We compare related yeast species to study how cells grow and divide.
Cells come in different shapes and forms but all multiply by splitting in two. A copy of the genetic information held in an original cell is passed into each new, daughter cell when it divides. Scientists call this inheritance process mitosis.
If a mistake is made during mitosis then inaccurate genetic information in the new cells can lead to developmental defects or disease.
Our lab aims to understand mitosis and the different approaches organisms use to complete it.
During mitosis, some cells break open the protective envelope that surrounds the nucleus, the part of the cell where genetic information is held. Other cells keep this envelope closed all the time.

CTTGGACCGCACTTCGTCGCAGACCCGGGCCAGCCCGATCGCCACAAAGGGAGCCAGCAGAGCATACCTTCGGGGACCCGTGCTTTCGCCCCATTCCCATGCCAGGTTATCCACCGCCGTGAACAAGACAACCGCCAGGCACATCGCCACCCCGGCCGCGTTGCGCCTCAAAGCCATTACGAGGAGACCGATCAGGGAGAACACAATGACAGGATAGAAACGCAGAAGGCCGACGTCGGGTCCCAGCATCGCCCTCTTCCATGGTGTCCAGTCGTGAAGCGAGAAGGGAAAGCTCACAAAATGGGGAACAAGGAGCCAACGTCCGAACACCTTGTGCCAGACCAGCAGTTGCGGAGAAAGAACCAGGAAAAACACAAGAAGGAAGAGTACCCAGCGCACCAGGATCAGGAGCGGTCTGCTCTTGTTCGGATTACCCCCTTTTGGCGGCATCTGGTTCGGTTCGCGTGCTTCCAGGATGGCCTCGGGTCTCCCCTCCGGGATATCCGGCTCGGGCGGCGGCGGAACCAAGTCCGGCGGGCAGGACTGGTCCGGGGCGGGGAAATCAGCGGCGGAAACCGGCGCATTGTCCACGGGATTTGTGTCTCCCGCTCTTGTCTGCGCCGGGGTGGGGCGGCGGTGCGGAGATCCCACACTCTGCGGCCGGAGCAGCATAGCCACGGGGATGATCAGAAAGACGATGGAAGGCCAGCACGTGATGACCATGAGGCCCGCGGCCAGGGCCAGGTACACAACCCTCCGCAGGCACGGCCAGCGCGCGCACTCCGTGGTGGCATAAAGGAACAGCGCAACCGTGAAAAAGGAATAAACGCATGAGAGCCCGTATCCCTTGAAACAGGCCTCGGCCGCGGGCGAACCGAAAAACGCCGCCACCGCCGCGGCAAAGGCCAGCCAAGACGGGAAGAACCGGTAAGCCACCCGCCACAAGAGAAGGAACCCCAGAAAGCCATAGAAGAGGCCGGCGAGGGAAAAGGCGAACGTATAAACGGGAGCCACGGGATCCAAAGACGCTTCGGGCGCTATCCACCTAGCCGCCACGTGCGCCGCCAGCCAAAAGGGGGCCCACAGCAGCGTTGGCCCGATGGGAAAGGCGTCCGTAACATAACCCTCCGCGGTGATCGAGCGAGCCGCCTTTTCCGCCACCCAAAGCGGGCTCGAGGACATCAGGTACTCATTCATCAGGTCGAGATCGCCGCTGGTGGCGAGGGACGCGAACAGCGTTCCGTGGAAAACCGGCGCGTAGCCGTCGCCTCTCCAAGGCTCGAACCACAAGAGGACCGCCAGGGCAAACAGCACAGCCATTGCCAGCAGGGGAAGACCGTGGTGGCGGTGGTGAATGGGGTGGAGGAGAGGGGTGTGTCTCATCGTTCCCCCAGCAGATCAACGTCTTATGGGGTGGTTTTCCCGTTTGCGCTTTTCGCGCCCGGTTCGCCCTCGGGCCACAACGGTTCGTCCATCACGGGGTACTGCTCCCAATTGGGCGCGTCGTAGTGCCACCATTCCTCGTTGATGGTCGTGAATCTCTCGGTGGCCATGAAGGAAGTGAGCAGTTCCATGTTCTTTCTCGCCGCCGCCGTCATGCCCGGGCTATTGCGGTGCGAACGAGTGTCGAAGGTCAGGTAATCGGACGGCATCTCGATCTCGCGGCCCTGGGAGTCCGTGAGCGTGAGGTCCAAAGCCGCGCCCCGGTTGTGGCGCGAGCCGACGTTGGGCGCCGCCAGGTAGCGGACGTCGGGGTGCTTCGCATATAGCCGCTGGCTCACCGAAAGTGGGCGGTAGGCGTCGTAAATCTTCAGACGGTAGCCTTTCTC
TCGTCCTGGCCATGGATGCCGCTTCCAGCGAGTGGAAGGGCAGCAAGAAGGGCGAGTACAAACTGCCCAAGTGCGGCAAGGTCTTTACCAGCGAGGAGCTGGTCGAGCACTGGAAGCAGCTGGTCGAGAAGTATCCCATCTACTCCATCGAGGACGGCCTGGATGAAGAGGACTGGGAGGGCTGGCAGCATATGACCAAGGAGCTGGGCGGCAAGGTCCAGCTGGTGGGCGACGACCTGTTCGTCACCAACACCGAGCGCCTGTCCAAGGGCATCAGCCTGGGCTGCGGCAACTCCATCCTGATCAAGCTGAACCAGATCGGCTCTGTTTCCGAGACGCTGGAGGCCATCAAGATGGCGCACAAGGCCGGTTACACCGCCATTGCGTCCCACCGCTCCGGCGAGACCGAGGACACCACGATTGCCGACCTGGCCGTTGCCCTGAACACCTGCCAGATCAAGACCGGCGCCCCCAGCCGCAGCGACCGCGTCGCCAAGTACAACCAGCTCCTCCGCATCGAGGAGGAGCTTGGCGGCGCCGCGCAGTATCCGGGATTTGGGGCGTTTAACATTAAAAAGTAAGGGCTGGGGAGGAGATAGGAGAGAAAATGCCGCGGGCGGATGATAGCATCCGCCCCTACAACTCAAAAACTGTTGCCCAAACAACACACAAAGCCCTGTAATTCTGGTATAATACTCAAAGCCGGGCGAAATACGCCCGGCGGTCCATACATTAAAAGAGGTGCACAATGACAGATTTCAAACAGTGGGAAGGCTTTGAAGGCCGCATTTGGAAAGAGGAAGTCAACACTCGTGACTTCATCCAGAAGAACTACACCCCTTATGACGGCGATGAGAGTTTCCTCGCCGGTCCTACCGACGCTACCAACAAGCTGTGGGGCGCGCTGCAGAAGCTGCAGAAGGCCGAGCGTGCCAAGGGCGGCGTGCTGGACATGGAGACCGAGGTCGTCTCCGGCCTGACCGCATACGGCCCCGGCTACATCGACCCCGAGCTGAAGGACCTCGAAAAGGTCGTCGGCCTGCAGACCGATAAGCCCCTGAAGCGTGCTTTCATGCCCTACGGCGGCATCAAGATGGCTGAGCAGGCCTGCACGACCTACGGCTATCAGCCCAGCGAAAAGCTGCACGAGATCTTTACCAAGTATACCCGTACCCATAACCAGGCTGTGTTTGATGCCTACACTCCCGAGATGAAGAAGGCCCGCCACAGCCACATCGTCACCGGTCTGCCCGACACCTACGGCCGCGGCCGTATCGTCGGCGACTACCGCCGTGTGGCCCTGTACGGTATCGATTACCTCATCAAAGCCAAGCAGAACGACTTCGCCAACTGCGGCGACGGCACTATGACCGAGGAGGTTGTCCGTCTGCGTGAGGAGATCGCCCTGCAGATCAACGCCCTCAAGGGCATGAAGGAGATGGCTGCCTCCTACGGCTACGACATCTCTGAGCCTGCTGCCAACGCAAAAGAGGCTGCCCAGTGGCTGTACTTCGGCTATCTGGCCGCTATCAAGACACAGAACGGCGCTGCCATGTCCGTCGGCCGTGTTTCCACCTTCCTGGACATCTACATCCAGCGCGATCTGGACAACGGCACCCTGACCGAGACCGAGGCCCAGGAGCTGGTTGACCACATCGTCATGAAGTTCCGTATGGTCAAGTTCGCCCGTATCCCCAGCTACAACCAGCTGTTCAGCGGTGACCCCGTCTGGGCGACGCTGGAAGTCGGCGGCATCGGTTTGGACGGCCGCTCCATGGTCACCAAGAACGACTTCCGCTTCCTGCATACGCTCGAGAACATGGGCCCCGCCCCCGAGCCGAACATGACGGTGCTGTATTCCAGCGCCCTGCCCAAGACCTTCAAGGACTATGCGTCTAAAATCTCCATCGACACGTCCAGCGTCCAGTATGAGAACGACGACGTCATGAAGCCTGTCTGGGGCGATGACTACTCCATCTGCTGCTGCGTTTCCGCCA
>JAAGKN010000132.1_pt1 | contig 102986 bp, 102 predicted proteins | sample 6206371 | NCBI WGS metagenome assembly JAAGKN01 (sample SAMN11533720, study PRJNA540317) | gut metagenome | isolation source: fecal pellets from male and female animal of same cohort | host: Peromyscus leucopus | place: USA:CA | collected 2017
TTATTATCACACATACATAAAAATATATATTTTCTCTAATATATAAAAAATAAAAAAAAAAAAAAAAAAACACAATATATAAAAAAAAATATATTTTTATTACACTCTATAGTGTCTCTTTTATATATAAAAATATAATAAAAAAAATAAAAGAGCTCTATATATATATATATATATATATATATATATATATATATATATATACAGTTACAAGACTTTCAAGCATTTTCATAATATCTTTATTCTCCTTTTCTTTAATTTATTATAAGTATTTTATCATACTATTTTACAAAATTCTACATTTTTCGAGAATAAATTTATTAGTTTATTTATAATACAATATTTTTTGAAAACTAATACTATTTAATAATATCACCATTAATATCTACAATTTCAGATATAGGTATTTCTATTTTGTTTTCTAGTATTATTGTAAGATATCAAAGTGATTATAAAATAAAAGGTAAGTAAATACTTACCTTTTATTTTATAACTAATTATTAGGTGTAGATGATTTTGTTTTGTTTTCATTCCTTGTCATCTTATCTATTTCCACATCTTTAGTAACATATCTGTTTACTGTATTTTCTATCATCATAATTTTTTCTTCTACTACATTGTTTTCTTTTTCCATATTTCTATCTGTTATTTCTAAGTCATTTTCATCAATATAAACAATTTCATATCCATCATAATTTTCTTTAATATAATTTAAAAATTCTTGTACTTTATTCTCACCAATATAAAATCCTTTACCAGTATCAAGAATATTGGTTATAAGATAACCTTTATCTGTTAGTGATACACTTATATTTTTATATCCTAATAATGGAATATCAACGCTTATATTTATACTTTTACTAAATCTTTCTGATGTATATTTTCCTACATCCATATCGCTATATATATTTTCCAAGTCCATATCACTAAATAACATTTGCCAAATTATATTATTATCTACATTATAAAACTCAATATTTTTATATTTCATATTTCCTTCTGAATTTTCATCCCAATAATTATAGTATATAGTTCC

The envelope must restructure during mitosis to let new nuclei form. Both nuclei should contain exactly the same genetic information if mitosis has worked well.
We compare nuclear envelope remodelling and cellular division site positioning in two species of yeast called Schizosaccharomyces pombe and Schizosaccharomyces japonicus. These two types of yeast have evolved strikingly different strategies to complete mitosis and divide, but both are successful.
We use this ‘experiment of Nature’ to answer questions about the nuclear envelope and the process of mitosis.